Dreier v. Mortenson et al

Filing 7

ORDER (Service Packet) Plaintiff's Application to Proceed In Forma Pauperis is granted. (Doc. 5.) As required by the accompanying Order to the appropriate government agency, Plaintiff must pay the $350.00 filing fee and is not assessed an i nitial partial filing fee. Defendants Mohave County Jail, Mohave County Sheriff's Office, Mohave County, and Howard are dismissed without prejudice. Defendant Mortenson must answer Counts I and II. The Clerk of Court must send Plaintiff a servic e packet including the Complaint (Doc. 1), this Order, and both summons and request for waiver forms for Defendant Mortenson. This matter is referred to Magistrate Judge Jay R. Irwin pursuant to Rules 72.1and 72.2 of the Local Rules of Civil Procedure for all pretrial proceedings as authorized under 28 U.S.C. § 636(b)(1). Signed by Judge David G Campbell on 7/12/2011. (KMG)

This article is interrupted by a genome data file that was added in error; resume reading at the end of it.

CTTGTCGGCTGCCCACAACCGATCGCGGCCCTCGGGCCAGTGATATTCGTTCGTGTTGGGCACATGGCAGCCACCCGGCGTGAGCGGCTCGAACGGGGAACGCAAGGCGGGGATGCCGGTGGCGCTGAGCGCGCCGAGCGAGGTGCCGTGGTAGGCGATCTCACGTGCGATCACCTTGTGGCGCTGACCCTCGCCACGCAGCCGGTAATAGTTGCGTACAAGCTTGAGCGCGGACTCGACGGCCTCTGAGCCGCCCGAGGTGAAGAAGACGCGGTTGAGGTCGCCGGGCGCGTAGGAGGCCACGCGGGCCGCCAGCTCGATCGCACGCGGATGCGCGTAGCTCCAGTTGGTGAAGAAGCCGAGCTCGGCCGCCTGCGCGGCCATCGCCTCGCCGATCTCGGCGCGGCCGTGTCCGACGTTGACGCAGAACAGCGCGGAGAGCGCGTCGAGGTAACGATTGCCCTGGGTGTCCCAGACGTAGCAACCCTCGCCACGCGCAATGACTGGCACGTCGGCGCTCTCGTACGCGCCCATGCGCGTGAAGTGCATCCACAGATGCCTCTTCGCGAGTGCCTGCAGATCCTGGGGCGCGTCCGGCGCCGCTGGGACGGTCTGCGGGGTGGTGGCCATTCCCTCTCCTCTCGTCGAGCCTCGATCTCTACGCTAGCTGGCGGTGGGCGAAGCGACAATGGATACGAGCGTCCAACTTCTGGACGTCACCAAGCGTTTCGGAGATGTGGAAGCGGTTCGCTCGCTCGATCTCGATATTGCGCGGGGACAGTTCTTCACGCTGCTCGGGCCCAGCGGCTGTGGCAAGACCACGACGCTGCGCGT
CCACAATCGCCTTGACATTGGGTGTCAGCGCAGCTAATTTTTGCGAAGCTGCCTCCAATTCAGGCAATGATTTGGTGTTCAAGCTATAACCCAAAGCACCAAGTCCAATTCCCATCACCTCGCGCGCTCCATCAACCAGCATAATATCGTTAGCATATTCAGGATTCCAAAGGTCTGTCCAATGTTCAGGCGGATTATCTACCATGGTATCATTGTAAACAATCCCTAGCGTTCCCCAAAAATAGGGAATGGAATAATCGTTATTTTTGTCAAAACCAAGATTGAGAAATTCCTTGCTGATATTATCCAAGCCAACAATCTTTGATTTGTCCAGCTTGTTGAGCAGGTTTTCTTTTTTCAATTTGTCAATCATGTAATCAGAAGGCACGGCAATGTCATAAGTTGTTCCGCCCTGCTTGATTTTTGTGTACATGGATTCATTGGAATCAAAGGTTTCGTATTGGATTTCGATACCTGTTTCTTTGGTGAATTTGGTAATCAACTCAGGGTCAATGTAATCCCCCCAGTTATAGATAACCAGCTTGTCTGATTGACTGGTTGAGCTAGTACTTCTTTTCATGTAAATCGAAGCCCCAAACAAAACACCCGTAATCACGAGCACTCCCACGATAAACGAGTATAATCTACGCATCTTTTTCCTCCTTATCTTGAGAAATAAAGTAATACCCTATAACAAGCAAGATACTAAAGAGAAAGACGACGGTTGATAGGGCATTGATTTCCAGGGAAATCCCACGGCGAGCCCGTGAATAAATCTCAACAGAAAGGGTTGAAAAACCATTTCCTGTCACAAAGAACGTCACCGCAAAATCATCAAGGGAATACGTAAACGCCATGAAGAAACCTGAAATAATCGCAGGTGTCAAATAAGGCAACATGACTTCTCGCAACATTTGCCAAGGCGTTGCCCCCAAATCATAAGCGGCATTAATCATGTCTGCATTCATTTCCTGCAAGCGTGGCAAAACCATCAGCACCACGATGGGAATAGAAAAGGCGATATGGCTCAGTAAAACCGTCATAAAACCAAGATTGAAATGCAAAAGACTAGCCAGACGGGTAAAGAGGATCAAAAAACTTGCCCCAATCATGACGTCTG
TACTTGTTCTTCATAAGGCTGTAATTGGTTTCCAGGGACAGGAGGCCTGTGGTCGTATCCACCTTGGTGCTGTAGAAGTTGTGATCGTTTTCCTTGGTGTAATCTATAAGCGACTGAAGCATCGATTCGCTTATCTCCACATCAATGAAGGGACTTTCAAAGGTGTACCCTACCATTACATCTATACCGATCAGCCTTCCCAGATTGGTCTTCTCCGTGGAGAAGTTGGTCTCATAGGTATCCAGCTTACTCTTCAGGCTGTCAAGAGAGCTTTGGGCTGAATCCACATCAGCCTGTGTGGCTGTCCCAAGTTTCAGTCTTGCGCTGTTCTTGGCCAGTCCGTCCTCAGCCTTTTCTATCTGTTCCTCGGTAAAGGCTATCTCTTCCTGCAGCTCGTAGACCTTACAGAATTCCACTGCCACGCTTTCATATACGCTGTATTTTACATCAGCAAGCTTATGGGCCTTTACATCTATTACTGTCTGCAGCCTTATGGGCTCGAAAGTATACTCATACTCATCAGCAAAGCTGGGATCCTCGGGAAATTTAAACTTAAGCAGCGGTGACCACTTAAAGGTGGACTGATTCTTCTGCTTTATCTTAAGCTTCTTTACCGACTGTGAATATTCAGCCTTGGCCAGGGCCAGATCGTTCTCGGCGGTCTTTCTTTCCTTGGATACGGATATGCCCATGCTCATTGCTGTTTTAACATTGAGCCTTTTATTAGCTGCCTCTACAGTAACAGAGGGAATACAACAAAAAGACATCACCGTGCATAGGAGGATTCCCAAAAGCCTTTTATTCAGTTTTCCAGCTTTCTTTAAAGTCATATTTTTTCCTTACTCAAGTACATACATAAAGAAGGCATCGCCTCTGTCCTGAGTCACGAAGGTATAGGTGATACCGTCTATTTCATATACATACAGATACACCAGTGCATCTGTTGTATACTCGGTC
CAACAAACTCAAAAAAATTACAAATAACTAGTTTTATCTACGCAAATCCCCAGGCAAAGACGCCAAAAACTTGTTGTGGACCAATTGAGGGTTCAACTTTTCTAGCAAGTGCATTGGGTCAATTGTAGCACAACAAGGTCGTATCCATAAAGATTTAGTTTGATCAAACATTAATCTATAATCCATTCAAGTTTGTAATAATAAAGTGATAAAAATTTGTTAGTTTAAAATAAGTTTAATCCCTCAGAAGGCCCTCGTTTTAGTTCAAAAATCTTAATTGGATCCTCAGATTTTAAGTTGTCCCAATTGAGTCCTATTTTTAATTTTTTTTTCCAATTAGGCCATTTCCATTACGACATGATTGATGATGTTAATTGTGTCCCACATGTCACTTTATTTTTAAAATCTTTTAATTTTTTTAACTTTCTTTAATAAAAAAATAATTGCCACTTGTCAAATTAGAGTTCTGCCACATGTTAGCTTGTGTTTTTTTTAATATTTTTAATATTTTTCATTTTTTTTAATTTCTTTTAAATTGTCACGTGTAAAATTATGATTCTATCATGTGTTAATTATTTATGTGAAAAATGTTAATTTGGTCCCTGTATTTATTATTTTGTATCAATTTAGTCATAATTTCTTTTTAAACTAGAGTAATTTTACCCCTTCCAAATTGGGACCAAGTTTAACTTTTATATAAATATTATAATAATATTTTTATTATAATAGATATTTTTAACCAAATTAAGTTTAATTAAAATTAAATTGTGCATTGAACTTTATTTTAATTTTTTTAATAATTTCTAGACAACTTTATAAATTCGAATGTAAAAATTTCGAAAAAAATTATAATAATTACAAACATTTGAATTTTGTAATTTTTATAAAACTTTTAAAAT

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1 2 SC WO 3 4 5 6 IN THE UNITED STATES DISTRICT COURT 7 FOR THE DISTRICT OF ARIZONA 8 9 10 Derald Wayne Dreier, 11 Plaintiff, 12 13 vs. 14 Kirsten Mortenson, et al., 15 Defendants. 16 17 ) ) ) ) ) ) ) ) ) ) ) ) ) ) ) No. CV 11-08082-PCT-DGC (JRI) ORDER 18 Plaintiff Derald Wayne Dreier, who is confined in the Arizona State Prison Complex- 19 Eyman, in Florence, Arizona, has filed a pro se civil rights Complaint pursuant to 42 U.S.C. 20 § 1983 and an Application to Proceed In Forma Pauperis. (Doc. 1, 5.) The Court will order 21 Defendant Mortenson to answer Counts I and II of the Complaint and will dismiss the 22 remaining Defendants without prejudice. 23 I. Application to Proceed In Forma Pauperis and Filing Fee 24 Plaintiff’s Application to Proceed In Forma Pauperis will be granted. 28 U.S.C. 25 § 1915(a). Plaintiff must pay the statutory filing fee of $350.00. 28 U.S.C. § 1915(b)(1). 26 The Court will not assess an initial partial filing fee. 28 U.S.C. § 1915(b)(1). The statutory 27 fee will be collected monthly in payments of 20% of the previous month’s income each time TERMPSREF 28 1 the amount in the account exceeds $10.00. 28 U.S.C. § 1915(b)(2). The Court will enter a 2 separate Order requiring the appropriate government agency to collect and forward the fees 3 according to the statutory formula. 4 II. Statutory Screening of Prisoner Complaints 5 The Court is required to screen complaints brought by prisoners seeking relief against 6 a governmental entity or an officer or an employee of a governmental entity. 28 U.S.C. 7 § 1915A(a). The Court must dismiss a complaint or portion thereof if a plaintiff has raised 8 claims that are legally frivolous or malicious, that fail to state a claim upon which relief may 9 be granted, or that seek monetary relief from a defendant who is immune from such relief. 10 28 U.S.C. § 1915A(b)(1), (2). 11 A pleading must contain a “short and plain statement of the claim showing that the 12 pleader is entitled to relief.” Fed. R. Civ. P. 8(a)(2) (emphasis added). While Rule 8 does not 13 demand detailed factual allegations, “it demands more than an unadorned, the-defendant- 14 unlawfully-harmed-me accusation.” Ashcroft v. Iqbal, 129 S. Ct. 1937, 1949 (2009). 15 “Threadbare recitals of the elements of a cause of action, supported by mere conclusory 16 statements, do not suffice.” Id. 17 “[A] complaint must contain sufficient factual matter, accepted as true, to ‘state a 18 claim to relief that is plausible on its face.’” Id. (quoting Bell Atlantic Corp. v. Twombly, 19 550 U.S. 544, 570 (2007)). A claim is plausible “when the plaintiff pleads factual content 20 that allows the court to draw the reasonable inference that the defendant is liable for the 21 misconduct alleged.” Id. “Determining whether a complaint states a plausible claim for 22 relief [is] . . . a context-specific task that requires the reviewing court to draw on its judicial 23 experience and common sense.” Id. at 1950. Thus, although a plaintiff’s specific factual 24 allegations may be consistent with a constitutional claim, a court must assess whether there 25 are other “more likely explanations” for a defendant’s conduct. Id. at 1951. 26 27 must “continue to construe pro se filings liberally.” Hebbe v. Pliler, 627 F.3d 338, 342 (9th 28 TERMPSREF But as the United States Court of Appeals for the Ninth Circuit has instructed, courts Cir. 2010). A “complaint [filed by a pro se prisoner] ‘must be held to less stringent standards -2- 1 than formal pleadings drafted by lawyers.’” Id. (quoting Erickson v. Pardus, 551 U.S. 89, 2 94 (2007) (per curiam)). 3 III. Complaint 4 Plaintiff alleges two counts for denial of constitutionally adequate medical care. 5 Plaintiff sues the Mohave County Jail, the Mohave County Sheriff’s Office (MCSO), 6 Mohave County, and the Doctor Kirsten Mortenson and Grievance Co-ordinator E. Howard, 7 who both worked at the Mohave County Jail. Plaintiff seeks compensatory relief. 8 Plaintiff alleges the following facts: Prior to being jailed in the Mohave County Jail, 9 Plaintiff had back surgery and an electrical impulse stimulator was implanted. To work, the 10 stimulator requires a charging and control unit to keep it charged. In addition, to use the 11 stimulator, Plaintiff had to be able to turn the unit on and off. During his incarceration at the 12 Jail, Defendant Mortenson refused to allow Plaintiff access to the stimulator control unit as 13 an inconvenience to staff. Defendant Howard refused to intercede regarding Mortenson’s 14 decision after Plaintiff filed a grievance. As a result of the inability to activate the stimulator, 15 Plaintiff was in uncontrolled pain and had limited use of his left leg. Further, Plaintiff will 16 require another surgery to replace the implant due to its not being charged. 17 At some point while confined at the Jail, Plaintiff was attacked by another inmate, 18 resulting in injury to his right hand. Since the injury, Plaintiff is in constant pain and has 19 very limited range of motion. Dr. Mortenson had x-rays of the hand made. Although a bone 20 was sticking up three-quarters of an inch, Mortenson refused to treat the hand because it was 21 not life-threatening and therefore not their responsibility. According to Plaintiff, Grievance 22 Co-ordinator Howard refused to correct the situation. 23 IV. Failure to State a Claim 24 25 conduct about which he complains was committed by a person acting under the color of state 26 law and (2) the conduct deprived him of a federal constitutional or statutory right. Wood v. 27 Ostrander, 879 F.2d 583, 587 (9th Cir. 1989). In addition, to state a valid constitutional 28 TERMPSREF To state a claim under § 1983, a plaintiff must allege facts supporting that (1) the claim, a plaintiff must allege that he suffered a specific injury as a result of the conduct of -3- 1 a particular defendant and he must allege an affirmative link between the injury and the 2 conduct of that defendant. Rizzo v. Goode, 423 U.S. 362, 371-72, 377 (1976). 3 A. Improper Defendants 4 Plaintiff sues names the Mohave County Jail and MCSO as Defendants. Neither is 5 a proper Defendant under § 1983. Claims under §1983 are directed at “bodies politic and 6 corporate.” Monell v. Dep’t of Soc. Servs., 436 U.S. 658, 688-89 (1978). Under the Civil 7 Rights Act of 1871, Congress intended municipalities and other local government units to 8 be included among those persons to whom § 1983 applies. Id. at 689-690. However, 9 because a jail is neither a corporation nor a body politic, it is not a “person” for purposes of 10 §1983. Similarly, a sheriff’s office is not a “person” within the meaning of § 1983. See e.g., 11 Petaway v. City of New Haven Police Dep’t, 541 F. Supp.2d 504 (D. Conn. 2008); Pahle v. 12 Colebrookdale Tp., 227 F. Supp.2d 361 (E.D. Pa. 2002). Accordingly, both the Mohave 13 County Jail and MCSO will be dismissed. 14 15 Plaintiff also sues Mohave County. Mohave County is a municipality, and as 16 discussed above, is a “person” for purposes of § 1983, which may be sued. See Leatherman 17 v. Tarrant County Narcotics Intelligence and Coordination Unit, 507 U.S. 163, 166 (1993); 18 Monell, 436 U.S. at 694. However, to state a claim against a municipality under § 1983, a 19 plaintiff must allege facts to support that his constitutional rights were violated pursuant to 20 a policy or custom of the municipality. Cortez v. County of Los Angeles, 294 F.3d 1186, 21 1188 (9th Cir. 2001) (citing Monell, 436 U.S. at 690-91); Thompson v. City of Los Angeles, 22 885 F.2d 1439, 1443 (9th Cir. 1989)). Thus, a municipality may not be sued solely because 23 an injury was inflicted by one of its employees or agents, i.e., pursuant to respondeat 24 superior. Long v. County of Los Angeles, 442 F.3d 1178, 1185 (9th Cir. 2006); see also 25 Board of County Comm’rs v. Brown, 520 U.S. 397, 403 (1997). Further, “it is only when 26 the ‘execution of the government’s policy or custom inflicts the injury’ that the municipality 27 may be held liable under § 1983.” City of Springfield v. Kibbe, 480 U.S. 257, 267 (1987) 28 TERMPSREF B. Mohave County (citing Monell, 436 U.S. at 694). But see City of Canton v. Harris, 489 U.S. 378, 389 (1989) -4- 1 (holding local governments may be held liable if it has a policy of inaction and such a policy 2 results in failure to protect a constitutional right). Therefore, a § 1983 claim against a 3 municipal defendant “cannot succeed as a matter of law” unless a plaintiff: (1) alleges that 4 the municipal defendant maintains a policy or custom pertinent to the plaintiff’s alleged 5 injury; and (2) explains how such policy or custom caused the plaintiff’s injury. Sadoski v. 6 Mosley, 435 F.3d 1076, 1080 (9th Cir. 2006) (affirming dismissal of a municipal defendant 7 pursuant to Fed. R. Civ. P. 12(b)(6)). 8 Plaintiff predicates liability against Mohave County solely based on respondeat 9 superior. Plaintiff fails to allege facts to support that Mohave County promulgated or 10 endorsed a policy, custom, or practice resulting in a violation of Plaintiff’s rights. For that 11 reason, Mohave County Jail be dismissed. 12 13 Plaintiff also sues Grievance Co-ordinator Howard for allegedly failing to intercede 14 regarding medical care. To state a claim against a defendant, a “plaintiff must allege facts, 15 not simply conclusions, that show that an individual was personally involved in the 16 deprivation of his civil rights.” Barren v. Harrington, 152 F.3d 1193, 1194 (9th Cir. 1998). 17 For an individual to be liable in his official capacity, a plaintiff must allege that the official 18 acted as a result of a policy, practice, or custom or that the official promulgated a policy, 19 practice or custom resulting in the violation. See Cortez v. County of Los Angeles, 294 F.3d 20 1186, 1188 (9th Cir. 2001). In addition, there is no respondeat superior liability under § 21 1983, so a defendant’s position as the supervisor of someone who allegedly violated a 22 plaintiff’s constitutional rights does not make him liable. Monell v. Dep’t of Soc.Servs., 436 23 U.S. 658, 691 (1978); Taylor v. List, 880 F.2d 1040, 1045 (9th Cir. 1989). A supervisor in 24 his individual capacity, “is only liable for constitutional violations of his subordinates if the 25 supervisor participated in or directed the violations, or knew of the violations and failed to 26 act to prevent them.” Taylor, 880 F.2d at 1045. Moreover, where a defendant’s only 27 involvement in allegedly unconstitutional conduct is the denial of administrative grievances, 28 TERMPSREF C. Howard the failure to intervene on a prisoner’s behalf to remedy the alleged unconstitutional behavior -5- 1 does not amount to active unconstitutional behavior for purposes of § 1983. Shehee v. 2 Luttrell, 199 F.3d 295, 300 (6th Cir. 1999); accord Mintun v. Blades, No. CV-06-139-BLW, 3 2008 WL 711636, at *7 (D. Idaho Mar. 14, 2008); Stocker v. Warden, No. 4 1:07-CV-00589LJODLBP, 2009 WL 981323, at *10 (E.D. Cal. Apr. 13, 2009). 5 Plaintiff appears to predicate liability against Howard solely on grievances filed by 6 Plaintiff regarding the allegedly unconstitutional medical care provided by Mortenson. 7 Plaintiff does not allege facts to support that Howard was directly involved in the decision 8 not to treat his conditions and Howard’s mere denial of Plaintiff’s grievances is not sufficient 9 to make him liable for Mortenson’s conduct. Accordingly, Howard will be dismissed. 10 V. Claims for Which an Answer Will be Required 11 In Count I, Plaintiff alleges that Dr. Mortenson denied him access to a control unit 12 required to charge his stimulator to relieve back pain because it was inconvenient. As a 13 result, Plaintiff alleges that he suffered uncontrolled pain. In Count II, he alleges that Dr. 14 Mortenson refused to treat the hand because the injury was not life-threatening, despite the 15 obvious damage and pain. Plaintiff sufficiently states a claim against Mortenson in these two 16 counts and she will be required to respond. 17 VI. Warnings 18 A. Release 19 Plaintiff must pay the unpaid balance of the filing fee within 120 days of his release. 20 Also, within 30 days of his release, he must either (1) notify the Court that he intends to pay 21 the balance or (2) show good cause, in writing, why he cannot. Failure to comply may result 22 in dismissal of this action. 23 B. Address Changes 24 Plaintiff must file and serve a notice of a change of address in accordance with Rule 25 83.3(d) of the Local Rules of Civil Procedure. Plaintiff must not include a motion for other 26 relief with a notice of change of address. Failure to comply may result in dismissal of this 27 action. 28 TERMPSREF -6- 1 C. Copies 2 Plaintiff must serve Defendants, or counsel if an appearance has been entered, a copy 3 of every document that he files. Fed. R. Civ. P. 5(a). Each filing must include a certificate 4 stating that a copy of the filing was served. Fed. R. Civ. P. 5(d). Also, Plaintiff must submit 5 an additional copy of every filing for use by the Court. See LRCiv 5.4. Failure to comply 6 may result in the filing being stricken without further notice to Plaintiff. 7 D. Possible Dismissal 8 If Plaintiff fails to timely comply with every provision of this Order, including these 9 warnings, the Court may dismiss this action without further notice. See Ferdik v. Bonzelet, 10 963 F.2d 1258, 1260-61 (9th Cir. 1992) (a district court may dismiss an action for failure to 11 comply with any order of the Court). 12 IT IS ORDERED: 13 (1) Plaintiff’s Application to Proceed In Forma Pauperis is granted. (Doc. 5.) 14 (2) As required by the accompanying Order to the appropriate government agency, 15 16 17 Plaintiff must pay the $350.00 filing fee and is not assessed an initial partial filing fee. (3) Defendants Mohave County Jail, Mohave County Sheriff’s Office, Mohave County, and Howard are dismissed without prejudice. 18 (4) Defendant Mortenson must answer Counts I and II. 19 (5) The Clerk of Court must send Plaintiff a service packet including the 20 Complaint (Doc. 1), this Order, and both summons and request for waiver forms for 21 Defendant Mortenson. 22 (6) If Plaintiff does not either obtain a waiver of service of the summons or 23 complete service of the Summons and Complaint on a Defendant within 120 days of the 24 filing of the Complaint or within 60 days of the filing of this Order, whichever is later, the 25 action may be dismissed as to each Defendant not served. Fed. R. Civ. P. 4(m); LRCiv 26 16.2(b)(2)(B)(i). 27 (7) 28 TERMPSREF The United States Marshal must retain the Summons, a copy of the Complaint, and a copy of this Order for future use. -7- 1 (8) The United States Marshal must notify Defendants of the commencement of 2 this action and request waiver of service of the summons pursuant to: Rule 4(d) of the 3 Federal Rules of Civil Procedure. The notice to Defendants must include a copy of this 4 Order. The Marshal must immediately file signed waivers of service of the summons. 5 If a waiver of service of summons is returned as undeliverable or is not returned by a 6 Defendant within 30 days from the date the request for waiver was sent by the Marshal, 7 the Marshal must: 8 9 (a) personally serve copies of the Summons, Complaint, and this Order upon Defendant pursuant to: Rule 4(e)(2) of the Federal Rules of Civil Procedure; and 10 (b) within 10 days after personal service is effected, file the return of service 11 for Defendant, along with evidence of the attempt to secure a waiver of service of the 12 summons and of the costs subsequently incurred in effecting service upon Defendant. 13 The costs of service must be enumerated on the return of service form (USM-285) and 14 must include the costs incurred by the Marshal for photocopying additional copies of 15 the Summons, Complaint, or this Order and for preparing new process receipt and 16 return forms (USM-285), if required. Costs of service will be taxed against the 17 personally served Defendant pursuant to Rule 4(d)(2) of the Federal Rules of Civil 18 Procedure, unless otherwise ordered by the Court. 19 (9) 20 21 A Defendant who agrees to waive service of the Summons and Complaint must return the signed waiver forms to the United States Marshal, not the Plaintiff. (10) Defendant must answer the Complaint or otherwise respond by appropriate 22 motion within the time provided by the applicable provisions of Rule 12(a) of the Federal 23 Rules of Civil Procedure. 24 (11) Any answer or response must state the specific Defendant by name on whose 25 behalf it is filed. The Court may strike any answer, response, or other motion or paper that 26 does not identify the specific Defendant by name on whose behalf it is filed. 27 28 TERMPSREF (12) This matter is referred to Magistrate Judge Jay R. Irwin pursuant to Rules 72.1 and 72.2 of the Local Rules of Civil Procedure for all pretrial proceedings as authorized -8- 1 2 under 28 U.S.C. § 636(b)(1). DATED this 12th day of July, 2011. 3 4 5 6 7 8 9 10 11 12 13 14 15 16 17 18 19 20 21 22 23 24 25 26 27 28 TERMPSREF -9-